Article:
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Passage Of Credits Almost Overwhelming

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By Lowell L. Kalapa

(Released on 04/15/07)

Apparently, lawmakers think that there is no bottom to the barrel as they pass out this credit or that exemption for certain taxpayers.

And no wonder they believe so as the state recorded its largest general fund surplus ever, checking in with a fund balance of more than $700 million at the end of the fiscal year 2006. With all that money no wonder the dreams of sugar plum fairies abound at the state capitol. And lawmakers are making up for lost time by both spending those surplus dollars out the front door as well as out the back door in the form of credits and exemptions.

Not having the political will for more than thirty years, lawmakers are extending carrots for land owners to designate their agricultural land as “important agricultural land.” Mandated by the 1978 constitutional convention to preserve important agricultural lands, lawmakers went through a number of iterations attempting to identify and designate what is to be considered important agricultural lands such as the long awaited land evaluation and site assessment process.

So apparently not wanting to take the blame for designating someone’s land as important agricultural land, lawmakers are passing a bunch of tax incentives to lure landowners to designate their lands as such. One measure would provide a tax credit equal to 100% of the qualified agricultural costs incurred by the landowner where 50% of the land owned is important agricultural land.  In other words, any costs that qualify as agricultural costs would be refunded to the landowner where 50% of the land owned is designated as important agricultural land. The costs don’t necessarily have to be incurred on that portion which is the important agricultural land.

Another measure would exempt from the net income tax and the general excise tax lease rent derived from land that is designated as important agricultural land while yet another would refund landowners or their lessees the cost of the real property tax imposed on such lands up to an aggregate annual total of $10 million. Never mind that the credit for real property taxes represents an indirect subsidy of county government.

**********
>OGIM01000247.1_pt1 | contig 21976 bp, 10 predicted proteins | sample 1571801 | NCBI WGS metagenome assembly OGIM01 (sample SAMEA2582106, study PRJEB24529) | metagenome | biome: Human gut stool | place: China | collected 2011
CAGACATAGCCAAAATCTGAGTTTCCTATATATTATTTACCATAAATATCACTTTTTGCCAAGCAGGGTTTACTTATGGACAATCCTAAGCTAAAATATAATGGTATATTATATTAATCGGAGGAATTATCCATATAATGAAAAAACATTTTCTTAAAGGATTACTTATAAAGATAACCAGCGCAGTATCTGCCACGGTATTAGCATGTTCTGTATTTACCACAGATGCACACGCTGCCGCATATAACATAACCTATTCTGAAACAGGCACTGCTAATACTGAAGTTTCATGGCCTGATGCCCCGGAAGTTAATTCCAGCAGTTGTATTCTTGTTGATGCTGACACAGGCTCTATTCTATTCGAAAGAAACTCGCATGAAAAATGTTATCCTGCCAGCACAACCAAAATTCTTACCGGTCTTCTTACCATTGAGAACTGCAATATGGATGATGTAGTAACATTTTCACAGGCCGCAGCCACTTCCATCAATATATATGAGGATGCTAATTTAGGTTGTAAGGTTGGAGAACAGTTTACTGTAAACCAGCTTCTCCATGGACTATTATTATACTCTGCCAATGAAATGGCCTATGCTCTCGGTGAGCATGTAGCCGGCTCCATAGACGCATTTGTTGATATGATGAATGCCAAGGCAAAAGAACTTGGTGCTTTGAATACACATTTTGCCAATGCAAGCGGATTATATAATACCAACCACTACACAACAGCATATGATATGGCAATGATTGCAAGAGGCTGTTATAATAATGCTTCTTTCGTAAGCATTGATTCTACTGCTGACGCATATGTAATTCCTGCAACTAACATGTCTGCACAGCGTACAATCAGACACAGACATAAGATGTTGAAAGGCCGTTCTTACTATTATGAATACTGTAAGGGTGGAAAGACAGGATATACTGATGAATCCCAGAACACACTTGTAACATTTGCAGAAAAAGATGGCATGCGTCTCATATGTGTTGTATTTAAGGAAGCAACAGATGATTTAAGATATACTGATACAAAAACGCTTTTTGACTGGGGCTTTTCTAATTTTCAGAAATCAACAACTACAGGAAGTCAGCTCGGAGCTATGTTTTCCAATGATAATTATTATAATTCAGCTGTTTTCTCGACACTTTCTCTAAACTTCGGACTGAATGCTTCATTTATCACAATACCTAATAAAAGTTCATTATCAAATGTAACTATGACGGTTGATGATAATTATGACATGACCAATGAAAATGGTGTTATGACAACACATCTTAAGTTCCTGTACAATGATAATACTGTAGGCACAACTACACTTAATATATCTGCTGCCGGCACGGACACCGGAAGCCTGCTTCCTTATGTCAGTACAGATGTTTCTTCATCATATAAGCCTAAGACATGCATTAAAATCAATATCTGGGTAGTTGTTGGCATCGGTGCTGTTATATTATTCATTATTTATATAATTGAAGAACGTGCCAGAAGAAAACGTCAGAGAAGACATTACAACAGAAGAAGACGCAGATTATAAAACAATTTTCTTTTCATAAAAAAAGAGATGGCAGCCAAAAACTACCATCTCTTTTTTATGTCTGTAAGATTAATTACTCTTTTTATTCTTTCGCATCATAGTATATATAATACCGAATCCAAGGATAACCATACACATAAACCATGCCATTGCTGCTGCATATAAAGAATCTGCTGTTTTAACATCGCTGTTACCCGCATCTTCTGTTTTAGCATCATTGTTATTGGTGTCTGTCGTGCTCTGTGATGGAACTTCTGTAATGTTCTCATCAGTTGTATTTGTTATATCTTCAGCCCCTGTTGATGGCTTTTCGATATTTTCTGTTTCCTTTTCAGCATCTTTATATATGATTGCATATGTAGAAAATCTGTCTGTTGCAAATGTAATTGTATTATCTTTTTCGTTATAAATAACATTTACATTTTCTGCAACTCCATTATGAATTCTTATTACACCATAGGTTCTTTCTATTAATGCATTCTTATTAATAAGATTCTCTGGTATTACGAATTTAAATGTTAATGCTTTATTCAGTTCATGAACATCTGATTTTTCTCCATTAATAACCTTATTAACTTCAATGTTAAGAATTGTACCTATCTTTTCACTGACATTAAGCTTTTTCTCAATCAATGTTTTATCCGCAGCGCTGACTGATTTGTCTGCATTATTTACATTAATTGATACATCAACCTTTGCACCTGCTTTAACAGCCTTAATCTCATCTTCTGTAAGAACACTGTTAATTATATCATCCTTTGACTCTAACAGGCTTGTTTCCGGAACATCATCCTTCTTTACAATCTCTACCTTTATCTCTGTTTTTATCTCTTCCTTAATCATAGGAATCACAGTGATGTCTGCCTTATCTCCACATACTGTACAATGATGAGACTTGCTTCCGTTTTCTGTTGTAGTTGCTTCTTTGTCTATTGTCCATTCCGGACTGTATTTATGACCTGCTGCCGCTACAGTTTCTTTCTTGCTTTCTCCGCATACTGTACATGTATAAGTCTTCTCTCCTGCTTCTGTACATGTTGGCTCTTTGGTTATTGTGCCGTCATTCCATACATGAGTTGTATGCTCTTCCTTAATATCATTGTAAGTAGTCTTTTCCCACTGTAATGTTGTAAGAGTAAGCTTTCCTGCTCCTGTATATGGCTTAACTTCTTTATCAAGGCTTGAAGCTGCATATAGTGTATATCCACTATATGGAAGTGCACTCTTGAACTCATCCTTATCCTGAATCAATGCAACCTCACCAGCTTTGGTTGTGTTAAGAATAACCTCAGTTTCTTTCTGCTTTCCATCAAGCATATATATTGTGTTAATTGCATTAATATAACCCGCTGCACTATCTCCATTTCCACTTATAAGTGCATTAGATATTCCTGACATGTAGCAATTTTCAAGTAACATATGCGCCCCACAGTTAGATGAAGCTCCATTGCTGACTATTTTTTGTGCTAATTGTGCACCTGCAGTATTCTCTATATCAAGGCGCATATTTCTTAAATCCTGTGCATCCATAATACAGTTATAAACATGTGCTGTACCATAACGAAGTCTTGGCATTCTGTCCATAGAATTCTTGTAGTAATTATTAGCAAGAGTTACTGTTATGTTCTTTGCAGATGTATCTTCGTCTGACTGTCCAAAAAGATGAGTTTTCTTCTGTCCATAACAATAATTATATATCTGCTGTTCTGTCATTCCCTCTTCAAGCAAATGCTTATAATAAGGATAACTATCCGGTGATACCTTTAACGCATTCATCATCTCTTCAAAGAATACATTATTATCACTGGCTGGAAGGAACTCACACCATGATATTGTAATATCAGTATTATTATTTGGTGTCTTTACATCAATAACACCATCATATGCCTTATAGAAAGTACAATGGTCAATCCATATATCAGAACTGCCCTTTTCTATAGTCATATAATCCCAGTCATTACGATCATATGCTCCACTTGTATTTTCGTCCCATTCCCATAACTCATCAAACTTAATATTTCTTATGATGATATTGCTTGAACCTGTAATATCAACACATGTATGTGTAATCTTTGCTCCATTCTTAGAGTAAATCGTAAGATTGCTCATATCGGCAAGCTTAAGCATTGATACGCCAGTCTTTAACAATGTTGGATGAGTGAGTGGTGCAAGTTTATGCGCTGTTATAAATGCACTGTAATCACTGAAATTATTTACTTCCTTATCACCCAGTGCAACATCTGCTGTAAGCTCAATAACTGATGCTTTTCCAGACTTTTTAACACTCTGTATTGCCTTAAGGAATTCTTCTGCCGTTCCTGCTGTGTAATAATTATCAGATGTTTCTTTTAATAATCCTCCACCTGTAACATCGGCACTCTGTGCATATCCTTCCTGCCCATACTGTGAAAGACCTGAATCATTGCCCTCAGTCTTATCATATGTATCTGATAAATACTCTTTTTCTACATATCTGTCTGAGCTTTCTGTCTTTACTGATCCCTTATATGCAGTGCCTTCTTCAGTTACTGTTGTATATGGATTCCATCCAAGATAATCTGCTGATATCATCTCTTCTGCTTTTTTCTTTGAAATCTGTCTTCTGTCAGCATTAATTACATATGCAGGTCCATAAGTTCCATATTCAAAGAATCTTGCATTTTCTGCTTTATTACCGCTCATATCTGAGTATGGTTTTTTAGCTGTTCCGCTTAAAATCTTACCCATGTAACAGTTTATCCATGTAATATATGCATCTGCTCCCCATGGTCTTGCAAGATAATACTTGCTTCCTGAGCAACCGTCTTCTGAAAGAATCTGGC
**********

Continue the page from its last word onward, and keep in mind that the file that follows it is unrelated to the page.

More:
Then there is the exclusion of capital gains derived from the sale of the fee simple interest in property within a condominium project, cooperative project or a planned unit development. The exclusion would apply to transactions occurring in the next couple of years and then would sunset. Proponents of the bill believe that such an exclusion would entice landowners to convert their leasehold ownership to fee simple for the owners of units in such projects.

And when it is pointed out that the federal tax on the capital gains would be much more of a deterrent, the proponents say that there is pending legislation in Congress to also provide for a similar exclusion. Of course that was the same battle cry used when Hawaii established individual housing accounts back in the 1980’s. Congress never adopted individual housing accounts and that provision has caused many problems for Hawaii taxpayers who went ahead and set up such accounts.

Ah, but how can one argue against motherhood and apple pie for those who want to purchase their leasehold interest in fee? And how many landowners will be willing to sell their leasehold interest? As evidenced by the repeal of the mandatory conversion ordinance in Honolulu, many of those land owners still have an emotional attachment to their property.

Then there is the measure that would adopt a federal tax credit called the New Markets Tax Credit which refunds 39% of an investor’s costs where the investment is made in a low-income area. The state credit would be on top of that federal amount. Ironically, the federal credit was to have expired this year but was extended for one more year by last year’s session of Congress. Given that the credit would have expired this year, it is obvious that the state credit will only benefit someone who is already in the process of making the qualified investment anyway.

What will happen when the economy takes another dive and the money is just not there to be handed out? Will lawmakers have to raise taxes to keep these credits funded and government running?

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